Second, advocates of religious freedom and democracy must recognize that in order to preserve democracy and the rule of law, limitations upon threatening beliefs are necessary. Espousing the view that all religious ideas are equivalent or that even violent and threatening religious beliefs must be tolerated actually imperils religious freedom and the maintenance of democratic forms of government that sustain it. Christians are called to resist evil, not to submit to it.
Third, in a world of instant communication and transnational activity, traditional barriers of national boundaries, language, time, and distance no longer impede the spread of new religious ideas. Instead, international air travel, telephone, fax, E-mail, mass media, the Internet, and population migration ensure that new ideas will not be kept out even if activities of foreign practitioners and organizations can be restricted. It is thus unrealistic to think that new ideas can be eliminated. Instead, they must be dealt with under a system of laws that pays attention both to legitimate expressions of faith and to the risks to national well-being posed by terrorist groups.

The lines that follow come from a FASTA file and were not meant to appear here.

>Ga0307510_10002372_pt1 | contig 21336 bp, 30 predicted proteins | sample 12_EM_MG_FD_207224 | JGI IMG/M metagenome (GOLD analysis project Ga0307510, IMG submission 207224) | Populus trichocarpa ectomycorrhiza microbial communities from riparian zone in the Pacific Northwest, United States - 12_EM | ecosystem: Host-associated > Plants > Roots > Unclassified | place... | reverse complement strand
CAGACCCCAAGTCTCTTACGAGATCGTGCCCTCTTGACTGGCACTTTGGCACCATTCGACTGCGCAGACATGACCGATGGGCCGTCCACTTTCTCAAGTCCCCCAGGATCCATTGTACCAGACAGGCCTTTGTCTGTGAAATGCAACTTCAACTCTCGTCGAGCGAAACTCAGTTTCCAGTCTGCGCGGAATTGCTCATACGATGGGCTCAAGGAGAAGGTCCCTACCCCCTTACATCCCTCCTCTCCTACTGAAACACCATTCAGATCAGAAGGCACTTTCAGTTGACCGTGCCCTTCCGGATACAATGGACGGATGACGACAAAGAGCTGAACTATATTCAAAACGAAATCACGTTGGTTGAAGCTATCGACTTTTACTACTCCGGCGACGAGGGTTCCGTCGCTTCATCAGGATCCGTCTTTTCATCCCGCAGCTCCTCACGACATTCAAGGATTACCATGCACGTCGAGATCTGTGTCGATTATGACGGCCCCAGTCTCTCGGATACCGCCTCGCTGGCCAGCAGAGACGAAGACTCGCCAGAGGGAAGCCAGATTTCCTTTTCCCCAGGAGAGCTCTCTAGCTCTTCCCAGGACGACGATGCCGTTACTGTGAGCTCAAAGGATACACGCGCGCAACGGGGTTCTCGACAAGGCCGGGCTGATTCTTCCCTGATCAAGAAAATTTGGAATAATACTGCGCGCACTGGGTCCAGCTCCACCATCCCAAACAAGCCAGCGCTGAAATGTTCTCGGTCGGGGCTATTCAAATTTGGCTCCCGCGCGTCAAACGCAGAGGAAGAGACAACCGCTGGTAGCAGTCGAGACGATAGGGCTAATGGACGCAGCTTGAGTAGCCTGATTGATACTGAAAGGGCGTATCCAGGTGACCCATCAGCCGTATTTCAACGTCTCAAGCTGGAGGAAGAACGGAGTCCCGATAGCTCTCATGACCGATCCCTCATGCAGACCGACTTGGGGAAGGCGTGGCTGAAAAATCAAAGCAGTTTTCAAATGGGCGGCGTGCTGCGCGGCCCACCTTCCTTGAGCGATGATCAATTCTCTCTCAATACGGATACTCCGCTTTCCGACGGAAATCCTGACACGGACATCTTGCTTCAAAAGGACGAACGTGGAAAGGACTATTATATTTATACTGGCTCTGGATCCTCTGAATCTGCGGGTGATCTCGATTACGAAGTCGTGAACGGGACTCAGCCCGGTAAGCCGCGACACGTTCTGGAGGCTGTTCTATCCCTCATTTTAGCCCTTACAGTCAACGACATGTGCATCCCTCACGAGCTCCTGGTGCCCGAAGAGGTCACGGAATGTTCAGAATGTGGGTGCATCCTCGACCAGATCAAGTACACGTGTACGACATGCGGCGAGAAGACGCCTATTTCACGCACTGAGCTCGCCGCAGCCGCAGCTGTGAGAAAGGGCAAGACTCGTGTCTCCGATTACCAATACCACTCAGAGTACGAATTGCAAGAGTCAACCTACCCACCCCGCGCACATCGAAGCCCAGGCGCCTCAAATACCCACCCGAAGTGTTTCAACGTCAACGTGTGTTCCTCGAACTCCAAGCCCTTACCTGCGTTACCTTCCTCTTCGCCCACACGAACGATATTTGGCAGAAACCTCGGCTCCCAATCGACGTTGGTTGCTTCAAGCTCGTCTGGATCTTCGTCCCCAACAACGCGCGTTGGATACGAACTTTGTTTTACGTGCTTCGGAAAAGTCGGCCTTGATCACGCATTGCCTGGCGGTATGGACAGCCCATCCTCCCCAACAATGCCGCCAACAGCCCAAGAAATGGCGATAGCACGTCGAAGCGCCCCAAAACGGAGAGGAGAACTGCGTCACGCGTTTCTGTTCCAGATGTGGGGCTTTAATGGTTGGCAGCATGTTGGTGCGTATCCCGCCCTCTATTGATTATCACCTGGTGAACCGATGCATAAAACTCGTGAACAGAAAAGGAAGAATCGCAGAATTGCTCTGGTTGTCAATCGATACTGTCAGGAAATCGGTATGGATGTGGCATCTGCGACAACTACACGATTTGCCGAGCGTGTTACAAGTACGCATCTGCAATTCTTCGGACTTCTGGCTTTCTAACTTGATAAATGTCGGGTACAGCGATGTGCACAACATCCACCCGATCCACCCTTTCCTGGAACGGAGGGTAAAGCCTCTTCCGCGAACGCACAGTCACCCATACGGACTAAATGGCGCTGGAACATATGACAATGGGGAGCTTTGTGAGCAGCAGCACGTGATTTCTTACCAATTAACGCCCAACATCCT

United Nations Agreements on Religious Tolerance and Freedom
It was only after the calamities of the Second World War and the advent of the United Nations that nations began to accept the concept that tolerance and mutual coexistence must become universal standards. Let us briefly review two key documents.
The most significant international human rights document is the International Covenant on Civil and Political Rights, adopted by the United Nations General Assembly in 1966 and amended in 1976. Its importance derives from its being a covenant (or contract), not a declaration, and has been signed by most of the states at issue. Article 4 states:
In time of public emergency which threatens the life of the nation States Parties to the present Covenant may take measures derogating from [setting aside] their obligations under the present Covenant provided that such measures do not involve discrimination solely on the ground of race, color, sex, language, religion, or social origin.
And even in times of public emergency, Article 18 upholds "the right ... to have or adopt a religion or belief ... individually or in community with others, and to manifest it in worship, observance, practice and teaching," whether in public or in private, and the right not to be coerced to reject or adopt a religious belief.